The 1963 March on Washington was a collaborative effort between several landmark organizers from as many prominent civil rights groups. At the same time, the original idea came from A. Philip Randolph and the March’s keynote speaker is famously Dr. Martin Luther King, Jr.; the most vital coordinating force behind the march came from a man named Bayard Rustin.
Rustin has been characterized as “a brilliant strategist of nonviolent direct action protests.” His reputation and relationship with Randolph got him the position of Deputy Director of the March. There are also several photographs of Rustin standing alongside Dr. King. So why is it that only one influential Black civil rights leader is reliably recognized?
Despite Rustin’s expertise with pacifism and mass organization, his homosexuality limited how far he could go. The March on Washington was a triumph after years of accusations and tarnished reputations.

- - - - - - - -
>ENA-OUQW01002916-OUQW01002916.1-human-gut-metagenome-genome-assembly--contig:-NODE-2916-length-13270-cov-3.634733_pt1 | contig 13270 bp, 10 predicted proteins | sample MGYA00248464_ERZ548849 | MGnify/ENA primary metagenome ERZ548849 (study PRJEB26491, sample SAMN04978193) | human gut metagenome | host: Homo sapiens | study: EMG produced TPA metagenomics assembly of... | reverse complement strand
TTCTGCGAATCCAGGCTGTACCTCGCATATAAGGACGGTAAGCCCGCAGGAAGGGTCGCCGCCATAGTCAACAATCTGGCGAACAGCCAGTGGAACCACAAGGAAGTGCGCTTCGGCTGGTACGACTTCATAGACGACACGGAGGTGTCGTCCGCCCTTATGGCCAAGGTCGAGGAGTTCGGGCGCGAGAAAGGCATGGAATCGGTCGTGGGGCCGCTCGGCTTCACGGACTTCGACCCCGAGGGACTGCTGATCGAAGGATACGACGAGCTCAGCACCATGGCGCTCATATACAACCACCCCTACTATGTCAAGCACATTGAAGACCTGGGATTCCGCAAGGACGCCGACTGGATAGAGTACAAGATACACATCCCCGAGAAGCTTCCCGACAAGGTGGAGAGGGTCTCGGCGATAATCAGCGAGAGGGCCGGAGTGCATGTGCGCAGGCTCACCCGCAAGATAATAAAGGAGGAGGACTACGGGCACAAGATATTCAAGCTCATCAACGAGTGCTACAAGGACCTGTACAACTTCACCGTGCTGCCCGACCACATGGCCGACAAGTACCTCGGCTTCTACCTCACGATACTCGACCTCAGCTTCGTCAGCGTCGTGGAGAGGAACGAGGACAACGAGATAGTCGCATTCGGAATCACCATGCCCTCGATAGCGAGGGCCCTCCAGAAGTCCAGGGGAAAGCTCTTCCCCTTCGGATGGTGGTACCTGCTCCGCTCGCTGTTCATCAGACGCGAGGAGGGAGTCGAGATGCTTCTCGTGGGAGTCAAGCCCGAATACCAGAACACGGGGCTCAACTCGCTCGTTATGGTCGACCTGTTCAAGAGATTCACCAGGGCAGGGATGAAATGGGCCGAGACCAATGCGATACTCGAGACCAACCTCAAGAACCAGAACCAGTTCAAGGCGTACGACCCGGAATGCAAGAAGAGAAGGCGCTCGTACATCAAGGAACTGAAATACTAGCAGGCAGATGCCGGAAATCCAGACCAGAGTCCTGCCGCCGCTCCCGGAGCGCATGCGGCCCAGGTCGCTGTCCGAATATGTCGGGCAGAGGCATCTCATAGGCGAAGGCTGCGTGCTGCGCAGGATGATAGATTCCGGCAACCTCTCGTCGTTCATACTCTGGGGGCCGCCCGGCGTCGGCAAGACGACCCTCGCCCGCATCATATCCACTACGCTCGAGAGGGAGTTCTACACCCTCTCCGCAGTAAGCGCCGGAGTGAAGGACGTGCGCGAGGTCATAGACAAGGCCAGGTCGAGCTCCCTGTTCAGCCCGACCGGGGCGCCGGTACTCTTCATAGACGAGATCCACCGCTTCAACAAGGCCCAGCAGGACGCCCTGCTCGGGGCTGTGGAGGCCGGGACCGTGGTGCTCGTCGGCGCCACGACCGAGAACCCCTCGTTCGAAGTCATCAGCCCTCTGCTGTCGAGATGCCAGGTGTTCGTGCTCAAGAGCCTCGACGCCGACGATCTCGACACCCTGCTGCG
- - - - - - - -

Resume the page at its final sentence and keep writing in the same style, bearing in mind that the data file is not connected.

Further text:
In one specific instance, homophobia was weaponized against Bayard Rustin to intimidate Dr. King and Co. from marching on JFK’s 1960 Democratic National Convention. King was told that if he did not call off the march protesting the disappointing position on civil rights, he would be accused of having an affair with known homosexual Bayard Rustin.
The threats led Dr. King to distance himself from Rustin. The decision was a political move and a personal betrayal that created further distrust that even the 1963 March couldn’t undo. Rustin would forever be an organizer working behind the scenes.
SOURCES: NPS site, History.com, protest career.
Written by Communications and Marketing Intern, Elizabeth Carr